We Made It

“Ok. So what was it? Why did you hate being sober? Your childhood was good; you were never abused…maybe emotionally and mentally, but only a little. You had everything you wanted; you never went without. So please tell me, tell me what went wrong?”

I was looking for reasons, or excuses as to why I was the way I was. I wanted to believe there was a significant reason I fell off course. I wanted to blame something or someone for my actions. Even now that I am sober, I still look back trying to find something to hold on to, something that pushed me over the edge. But I was just a child when I started using; it is hard to trace those steps. The more I think about it, the more I try to make sense of the past, the more I realize that it’s me; it has always been me. I am the reason. I hated who I was, and I hated how I felt. Even if my parents said I love you or hugged me more, it wouldn’t have changed how I felt inside, even if there was no emotional abuse. It wouldn’t have taken away the anxiety, the depression, the depersonalization and derealization. It would not have mattered. I didn’t know how to control those feelings and emotions; I didn’t know how to make it stop. When I figured out drugs took all of it away, I felt comforted. I found a way to turn off my mind; I found a way not to care. There is generation after generation of addiction and mental health issues within my family. Whether or not that has impacted me; who knows? The point is I am the only one to blame. I have stopped trying to unlock memories, I have stopped trying to make sense of the past because I don’t think I will ever understand why things were the way they were. I am lucky to still have both of my parents in my life, I am lucky to have a great relationship with them. We are putting the puzzle back together a day at a time. It isn’t always easy, but we have been through hell and back and we’re still together. That has to count for something.

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9 thoughts on “We Made It

  1. It counts for everything. You are talking with them, trying to understand yourself. That is more important than anything else. You have understood enough that you have left that life behind AND no longer wish to be what it all represented to you. Your doing the hard yards of one day at time. Eventually you will be able to look back and see the panoramic view of what your life then felt like, and begin to understand just why you followed that path. But remember, it was there for a reason, and it has now allowed you to create who you now are. You are now giving that love to yourself by doing all the things for you. Not selfishly, but in a way that is your truth within, and in doing so your relationship within will grow deeper and deeper so that you can give from a place of love within. Then by ‘knowing’ that journey you will be able to help others in the same place. But when your ready, it can be a bit raw to start with, give yourself time. Love and light, Mark.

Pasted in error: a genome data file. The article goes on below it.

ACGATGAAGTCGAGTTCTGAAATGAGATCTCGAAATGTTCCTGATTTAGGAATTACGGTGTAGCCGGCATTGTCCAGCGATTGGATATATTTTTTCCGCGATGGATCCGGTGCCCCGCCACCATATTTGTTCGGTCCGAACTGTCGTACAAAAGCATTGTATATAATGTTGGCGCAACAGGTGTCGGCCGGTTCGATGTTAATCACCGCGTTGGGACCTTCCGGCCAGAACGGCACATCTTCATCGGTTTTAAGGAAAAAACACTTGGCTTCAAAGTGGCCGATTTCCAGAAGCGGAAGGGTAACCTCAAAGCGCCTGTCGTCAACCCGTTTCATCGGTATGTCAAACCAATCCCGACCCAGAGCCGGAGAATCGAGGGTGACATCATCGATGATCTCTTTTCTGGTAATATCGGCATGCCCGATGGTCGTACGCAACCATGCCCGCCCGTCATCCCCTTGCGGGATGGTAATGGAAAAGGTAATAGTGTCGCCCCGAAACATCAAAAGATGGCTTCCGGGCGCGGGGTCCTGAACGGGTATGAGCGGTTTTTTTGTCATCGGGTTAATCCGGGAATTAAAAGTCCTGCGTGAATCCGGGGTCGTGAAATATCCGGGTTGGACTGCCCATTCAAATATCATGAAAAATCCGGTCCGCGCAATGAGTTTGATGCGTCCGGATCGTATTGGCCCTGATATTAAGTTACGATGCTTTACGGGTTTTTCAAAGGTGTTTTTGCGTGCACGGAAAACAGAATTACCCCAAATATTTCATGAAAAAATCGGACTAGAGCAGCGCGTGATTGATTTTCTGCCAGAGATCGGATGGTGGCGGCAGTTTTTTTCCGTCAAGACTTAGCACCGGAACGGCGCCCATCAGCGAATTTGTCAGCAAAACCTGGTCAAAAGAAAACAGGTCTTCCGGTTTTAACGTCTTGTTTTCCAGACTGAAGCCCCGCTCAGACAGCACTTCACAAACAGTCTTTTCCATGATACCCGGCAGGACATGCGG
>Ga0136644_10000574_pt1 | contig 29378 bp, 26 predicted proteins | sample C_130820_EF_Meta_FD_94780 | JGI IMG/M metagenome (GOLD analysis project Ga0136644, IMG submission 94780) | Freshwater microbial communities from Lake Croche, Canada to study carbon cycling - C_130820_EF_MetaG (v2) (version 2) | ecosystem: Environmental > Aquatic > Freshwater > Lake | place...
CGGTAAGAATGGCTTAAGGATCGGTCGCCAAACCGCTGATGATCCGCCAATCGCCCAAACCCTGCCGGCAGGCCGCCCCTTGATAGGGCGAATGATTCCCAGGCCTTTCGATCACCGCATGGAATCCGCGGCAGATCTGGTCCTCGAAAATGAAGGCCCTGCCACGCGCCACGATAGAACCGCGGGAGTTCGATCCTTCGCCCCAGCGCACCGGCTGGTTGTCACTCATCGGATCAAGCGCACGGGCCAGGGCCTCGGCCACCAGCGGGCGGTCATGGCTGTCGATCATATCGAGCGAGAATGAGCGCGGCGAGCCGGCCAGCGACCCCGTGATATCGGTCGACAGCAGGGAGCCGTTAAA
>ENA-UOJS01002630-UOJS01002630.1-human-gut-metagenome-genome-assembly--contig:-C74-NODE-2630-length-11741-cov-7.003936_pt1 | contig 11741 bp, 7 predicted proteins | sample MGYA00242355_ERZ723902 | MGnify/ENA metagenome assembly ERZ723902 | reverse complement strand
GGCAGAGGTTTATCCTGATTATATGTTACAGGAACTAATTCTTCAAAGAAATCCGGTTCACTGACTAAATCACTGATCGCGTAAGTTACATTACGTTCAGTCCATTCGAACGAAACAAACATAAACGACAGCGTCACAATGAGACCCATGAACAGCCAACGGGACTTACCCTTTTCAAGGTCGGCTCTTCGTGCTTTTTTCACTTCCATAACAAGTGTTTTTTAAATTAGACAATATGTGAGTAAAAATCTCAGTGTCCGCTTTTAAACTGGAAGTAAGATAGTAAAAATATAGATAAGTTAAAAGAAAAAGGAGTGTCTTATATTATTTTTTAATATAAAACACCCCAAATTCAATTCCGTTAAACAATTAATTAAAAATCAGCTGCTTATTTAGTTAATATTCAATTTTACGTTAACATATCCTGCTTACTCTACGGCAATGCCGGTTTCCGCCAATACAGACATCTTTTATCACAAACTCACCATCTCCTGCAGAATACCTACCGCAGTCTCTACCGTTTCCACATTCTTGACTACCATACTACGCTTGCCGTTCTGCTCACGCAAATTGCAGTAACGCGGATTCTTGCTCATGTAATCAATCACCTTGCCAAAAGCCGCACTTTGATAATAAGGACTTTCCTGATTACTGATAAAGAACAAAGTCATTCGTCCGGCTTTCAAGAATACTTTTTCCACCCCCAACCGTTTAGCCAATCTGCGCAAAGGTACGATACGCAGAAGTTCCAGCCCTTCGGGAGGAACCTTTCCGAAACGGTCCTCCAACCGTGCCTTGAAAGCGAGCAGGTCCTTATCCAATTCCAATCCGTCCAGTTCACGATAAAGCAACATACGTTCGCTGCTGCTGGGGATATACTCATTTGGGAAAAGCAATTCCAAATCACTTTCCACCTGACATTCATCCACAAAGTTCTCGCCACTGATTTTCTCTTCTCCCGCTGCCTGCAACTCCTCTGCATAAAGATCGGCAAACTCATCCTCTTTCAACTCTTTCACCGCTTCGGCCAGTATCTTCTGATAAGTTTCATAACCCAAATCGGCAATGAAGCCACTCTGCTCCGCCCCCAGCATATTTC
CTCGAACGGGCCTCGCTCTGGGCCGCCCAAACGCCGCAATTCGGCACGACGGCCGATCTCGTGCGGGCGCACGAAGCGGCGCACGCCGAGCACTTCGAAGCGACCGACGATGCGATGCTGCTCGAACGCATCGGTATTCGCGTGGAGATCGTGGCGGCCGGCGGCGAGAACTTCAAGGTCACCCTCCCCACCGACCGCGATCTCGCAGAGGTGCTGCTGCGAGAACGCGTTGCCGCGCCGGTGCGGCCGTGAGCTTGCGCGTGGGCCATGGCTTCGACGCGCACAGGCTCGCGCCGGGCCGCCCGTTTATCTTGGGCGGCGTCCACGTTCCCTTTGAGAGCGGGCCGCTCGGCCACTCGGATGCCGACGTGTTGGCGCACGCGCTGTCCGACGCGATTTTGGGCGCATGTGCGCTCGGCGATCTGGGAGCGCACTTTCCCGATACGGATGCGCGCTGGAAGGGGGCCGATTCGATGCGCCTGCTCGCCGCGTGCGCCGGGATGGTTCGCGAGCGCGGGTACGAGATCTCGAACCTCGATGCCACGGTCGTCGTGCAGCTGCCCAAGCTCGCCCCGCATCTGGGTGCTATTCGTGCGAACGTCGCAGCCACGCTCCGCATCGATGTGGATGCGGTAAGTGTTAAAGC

• Thanks. Sometimes one may desire things around one to be ideal – as good as that person thinks he/she is from within – but there seems to be a mess. The person gives a weak try to set things right try of course fails. there is a wish if things could be reset…started afresh..that is not physically possible so the person slips into a world of his own..a world devoid of troubling anomalies. remaining unmindful of the physical harm that one is inflicting on oneself. and on the people who are important. I mean there is a perception that bad guys do drugs but even the good ones may fall. Please tell.

      • I personally believe there are so many factors in what may make someone go down that path. Everyone from lawyers and doctors to the homeless and poor. And unfortunately for me it became such a vicious cycle. I started when I was just 13 years old and I started because I hated myself and drugs made me not care about who I was inside. I couldn’t figure out why I felt the way I did so I kept going until it was beyond anyone’s control. There is a history of addiction in my family whether or not that was a factor I’m not too sure. As I got older the viscous cycle got worse and I did things I wouldn’t do sober. I did them because I didn’t feel like I had options. I was so far in the hole after 10 years of abuse at such a young age, I didn’t see any other way for myself. I was lucky to break the cycle, lucky to be alive, lucky in countless ways. I know many others aren’t.
        Ps. Sorry for the late response!

  2. Thanks. I got my answer. Hating oneself is a stronger trigger for addiction than hating the world. Because a world hater can gratify himself in a number of other destructive ways. while one who hates oneself is more likely to take a path of self destruction.

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